Can West Central Missouri’s Catholics Eat Meat On St. Patrick’s Day?
For many Irish and the Irish at heart, part of celebrating St. Partick's Day is enjoying corned beef and cabbage. When St. Patrick's Day falls on a Friday during Lent that can be a bit of a problem if you're Catholic.
For those not aware, "Lent is a 40-day season of prayer, fasting, and almsgiving that begins on Ash Wednesday and ends at sundown on Holy Thursday. It's a period of preparation to celebrate the Lord's Resurrection at Easter," according to the US Conference of Catholic Bishops.
During Lent, one of the sacrifices Catholics are asked to make is to not eat meat on Ash Wednesday and on Fridays. However, there are times, Bishops can grant a dispensation, or permission to engage in the forbidden activity.
For example, I went to a Catholic High School, and one year the school scheduled their Men's smoker during Lent. The School got permission from the Arch Bishop of Chicago to allow attendees to eat, and the school to serve meet that night for dinner. It's also not unheard of for Bishops to grant dispensation when St. Patrick's Day falls on a Friday during Lent.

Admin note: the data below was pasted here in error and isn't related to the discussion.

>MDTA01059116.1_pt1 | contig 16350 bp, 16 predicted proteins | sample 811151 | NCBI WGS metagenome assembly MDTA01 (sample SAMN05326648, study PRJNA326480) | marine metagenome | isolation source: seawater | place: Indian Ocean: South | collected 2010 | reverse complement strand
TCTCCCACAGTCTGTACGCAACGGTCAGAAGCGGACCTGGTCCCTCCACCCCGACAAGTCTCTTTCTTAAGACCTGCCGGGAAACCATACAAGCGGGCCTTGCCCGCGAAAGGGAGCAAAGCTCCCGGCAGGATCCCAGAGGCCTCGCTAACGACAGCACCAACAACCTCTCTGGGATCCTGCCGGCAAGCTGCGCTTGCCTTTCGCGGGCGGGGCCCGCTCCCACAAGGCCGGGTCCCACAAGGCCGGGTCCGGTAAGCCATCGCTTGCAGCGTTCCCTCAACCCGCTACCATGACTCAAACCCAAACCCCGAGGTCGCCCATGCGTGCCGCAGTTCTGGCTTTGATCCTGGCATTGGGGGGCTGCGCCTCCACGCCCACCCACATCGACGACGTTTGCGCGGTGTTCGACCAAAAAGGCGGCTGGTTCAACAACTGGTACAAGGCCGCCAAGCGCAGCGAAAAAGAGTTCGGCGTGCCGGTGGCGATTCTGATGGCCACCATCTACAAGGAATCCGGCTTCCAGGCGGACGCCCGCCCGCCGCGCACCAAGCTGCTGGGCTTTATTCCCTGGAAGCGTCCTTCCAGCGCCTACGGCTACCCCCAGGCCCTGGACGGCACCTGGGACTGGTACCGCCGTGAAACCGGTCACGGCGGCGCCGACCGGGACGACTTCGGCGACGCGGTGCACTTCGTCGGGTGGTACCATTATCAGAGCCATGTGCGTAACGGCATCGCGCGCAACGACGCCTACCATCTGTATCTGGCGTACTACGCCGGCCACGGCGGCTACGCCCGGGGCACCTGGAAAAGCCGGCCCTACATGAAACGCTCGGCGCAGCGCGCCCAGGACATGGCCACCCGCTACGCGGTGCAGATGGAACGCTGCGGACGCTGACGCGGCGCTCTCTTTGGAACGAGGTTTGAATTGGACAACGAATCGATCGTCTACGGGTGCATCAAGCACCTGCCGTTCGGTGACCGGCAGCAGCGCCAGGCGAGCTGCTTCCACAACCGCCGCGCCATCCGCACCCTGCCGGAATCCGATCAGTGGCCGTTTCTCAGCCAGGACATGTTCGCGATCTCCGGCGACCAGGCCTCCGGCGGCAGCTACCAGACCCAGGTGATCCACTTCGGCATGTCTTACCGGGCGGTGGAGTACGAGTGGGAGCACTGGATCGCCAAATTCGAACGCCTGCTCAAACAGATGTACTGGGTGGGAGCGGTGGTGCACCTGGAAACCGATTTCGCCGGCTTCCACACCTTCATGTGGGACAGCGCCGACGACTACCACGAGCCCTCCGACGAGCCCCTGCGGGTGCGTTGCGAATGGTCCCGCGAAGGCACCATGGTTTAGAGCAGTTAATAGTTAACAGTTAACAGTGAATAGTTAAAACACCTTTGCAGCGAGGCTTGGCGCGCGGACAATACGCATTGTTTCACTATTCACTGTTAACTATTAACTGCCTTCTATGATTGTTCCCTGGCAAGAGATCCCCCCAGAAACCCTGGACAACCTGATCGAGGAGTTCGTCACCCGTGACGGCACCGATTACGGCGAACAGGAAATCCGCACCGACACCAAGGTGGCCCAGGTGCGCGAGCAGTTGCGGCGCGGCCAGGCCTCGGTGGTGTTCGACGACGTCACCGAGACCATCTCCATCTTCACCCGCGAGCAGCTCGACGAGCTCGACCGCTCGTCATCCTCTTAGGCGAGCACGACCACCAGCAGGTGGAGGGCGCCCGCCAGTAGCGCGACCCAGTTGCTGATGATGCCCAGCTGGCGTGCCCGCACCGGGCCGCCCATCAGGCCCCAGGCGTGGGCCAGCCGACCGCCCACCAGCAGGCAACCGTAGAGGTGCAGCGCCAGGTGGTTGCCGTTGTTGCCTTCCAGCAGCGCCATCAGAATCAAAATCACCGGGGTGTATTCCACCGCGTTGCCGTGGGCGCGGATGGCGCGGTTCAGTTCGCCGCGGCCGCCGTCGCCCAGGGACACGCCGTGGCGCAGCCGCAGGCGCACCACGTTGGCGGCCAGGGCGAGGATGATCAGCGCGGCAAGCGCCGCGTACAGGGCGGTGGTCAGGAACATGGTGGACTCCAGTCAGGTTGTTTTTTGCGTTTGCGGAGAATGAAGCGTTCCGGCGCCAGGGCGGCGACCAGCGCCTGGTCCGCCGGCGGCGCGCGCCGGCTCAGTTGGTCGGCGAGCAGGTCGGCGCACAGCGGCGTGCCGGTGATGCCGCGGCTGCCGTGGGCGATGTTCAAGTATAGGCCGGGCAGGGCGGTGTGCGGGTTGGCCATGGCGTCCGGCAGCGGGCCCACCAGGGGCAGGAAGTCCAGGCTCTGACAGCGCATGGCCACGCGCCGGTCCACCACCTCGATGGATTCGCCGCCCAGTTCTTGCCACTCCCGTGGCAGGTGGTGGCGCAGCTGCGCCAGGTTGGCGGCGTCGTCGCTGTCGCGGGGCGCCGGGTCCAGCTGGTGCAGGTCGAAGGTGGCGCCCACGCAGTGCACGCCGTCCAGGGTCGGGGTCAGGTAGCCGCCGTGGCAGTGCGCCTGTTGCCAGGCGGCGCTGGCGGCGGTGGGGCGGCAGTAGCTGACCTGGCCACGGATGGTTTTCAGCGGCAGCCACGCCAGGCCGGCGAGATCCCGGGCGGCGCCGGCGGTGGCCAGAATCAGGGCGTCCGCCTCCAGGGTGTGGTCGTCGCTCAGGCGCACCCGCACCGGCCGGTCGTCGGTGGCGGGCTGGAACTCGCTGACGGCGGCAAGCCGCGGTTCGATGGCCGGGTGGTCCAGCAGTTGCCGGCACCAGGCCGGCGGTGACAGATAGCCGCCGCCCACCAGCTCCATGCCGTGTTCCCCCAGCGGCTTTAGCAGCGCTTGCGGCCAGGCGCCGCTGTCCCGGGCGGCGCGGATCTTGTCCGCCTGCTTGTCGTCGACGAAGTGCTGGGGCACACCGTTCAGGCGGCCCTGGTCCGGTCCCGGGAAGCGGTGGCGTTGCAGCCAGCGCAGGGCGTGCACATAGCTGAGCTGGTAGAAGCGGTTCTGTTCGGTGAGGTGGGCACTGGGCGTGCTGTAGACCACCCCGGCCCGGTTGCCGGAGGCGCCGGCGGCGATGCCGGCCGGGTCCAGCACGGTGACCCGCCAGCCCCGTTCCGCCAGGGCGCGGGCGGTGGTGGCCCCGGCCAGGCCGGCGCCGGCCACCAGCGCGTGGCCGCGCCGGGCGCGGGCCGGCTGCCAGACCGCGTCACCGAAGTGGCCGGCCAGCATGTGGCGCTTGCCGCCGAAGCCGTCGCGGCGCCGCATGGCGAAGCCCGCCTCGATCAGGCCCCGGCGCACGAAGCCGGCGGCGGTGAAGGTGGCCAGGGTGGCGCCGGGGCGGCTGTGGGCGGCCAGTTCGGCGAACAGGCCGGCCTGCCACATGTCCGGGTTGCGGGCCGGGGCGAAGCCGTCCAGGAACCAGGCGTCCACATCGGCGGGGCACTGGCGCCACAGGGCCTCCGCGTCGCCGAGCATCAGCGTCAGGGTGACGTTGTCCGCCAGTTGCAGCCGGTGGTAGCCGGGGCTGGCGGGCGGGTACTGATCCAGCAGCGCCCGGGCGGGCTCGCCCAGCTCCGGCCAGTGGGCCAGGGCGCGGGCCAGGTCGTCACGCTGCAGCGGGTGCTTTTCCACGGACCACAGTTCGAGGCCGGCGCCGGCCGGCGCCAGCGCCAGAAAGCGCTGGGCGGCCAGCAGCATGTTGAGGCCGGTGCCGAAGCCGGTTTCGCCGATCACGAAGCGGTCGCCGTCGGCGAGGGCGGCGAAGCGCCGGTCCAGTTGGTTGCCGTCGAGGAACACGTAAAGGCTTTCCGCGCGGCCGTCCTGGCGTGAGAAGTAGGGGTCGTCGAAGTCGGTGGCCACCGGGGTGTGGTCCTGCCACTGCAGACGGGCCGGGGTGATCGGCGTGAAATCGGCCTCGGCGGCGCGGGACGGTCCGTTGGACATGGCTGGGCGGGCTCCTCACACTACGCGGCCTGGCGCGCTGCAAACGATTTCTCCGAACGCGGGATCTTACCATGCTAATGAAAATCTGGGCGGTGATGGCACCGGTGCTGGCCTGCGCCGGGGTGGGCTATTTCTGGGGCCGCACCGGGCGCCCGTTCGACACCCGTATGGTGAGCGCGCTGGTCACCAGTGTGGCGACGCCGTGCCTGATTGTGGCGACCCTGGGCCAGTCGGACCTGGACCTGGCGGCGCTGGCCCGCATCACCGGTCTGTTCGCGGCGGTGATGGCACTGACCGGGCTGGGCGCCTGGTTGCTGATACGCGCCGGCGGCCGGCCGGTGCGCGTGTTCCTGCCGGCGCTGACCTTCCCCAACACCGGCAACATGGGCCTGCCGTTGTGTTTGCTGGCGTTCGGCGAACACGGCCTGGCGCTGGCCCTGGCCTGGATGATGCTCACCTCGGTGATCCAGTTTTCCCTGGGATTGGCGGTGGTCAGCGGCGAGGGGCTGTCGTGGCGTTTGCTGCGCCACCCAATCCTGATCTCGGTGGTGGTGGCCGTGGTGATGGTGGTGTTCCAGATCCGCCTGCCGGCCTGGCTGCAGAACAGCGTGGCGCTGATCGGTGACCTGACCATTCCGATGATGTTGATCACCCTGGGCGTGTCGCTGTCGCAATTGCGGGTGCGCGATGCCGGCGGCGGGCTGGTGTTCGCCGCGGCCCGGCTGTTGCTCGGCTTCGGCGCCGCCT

So if you're a Catholic in West Central Missouri can you eat meat this Friday, St. Patrick's Day? Yes, both the Bishop of the Diocese of Jefferson City and the Diocese of Kansas City have granted Catholics dispensation for St. Patrick's Day.
The decree from Bishop McKnight of the Diocese of Jefferson City suggests Catholics "Observe at least one of these three alternative penances on that day: participate at Mass; participate in the devotion of the Stations of the Cross; or pray the Sorrowful Mysteries of the Holy Rosary."
While the decree from Bishop Johnston of the Diocese of Kansas City suggests those who participate in the dispensation, "Adopt another day of abstinence in place of March 17 or substitute a suitable penitential observance, such as prayer, fasting, or almsgiving, in its place."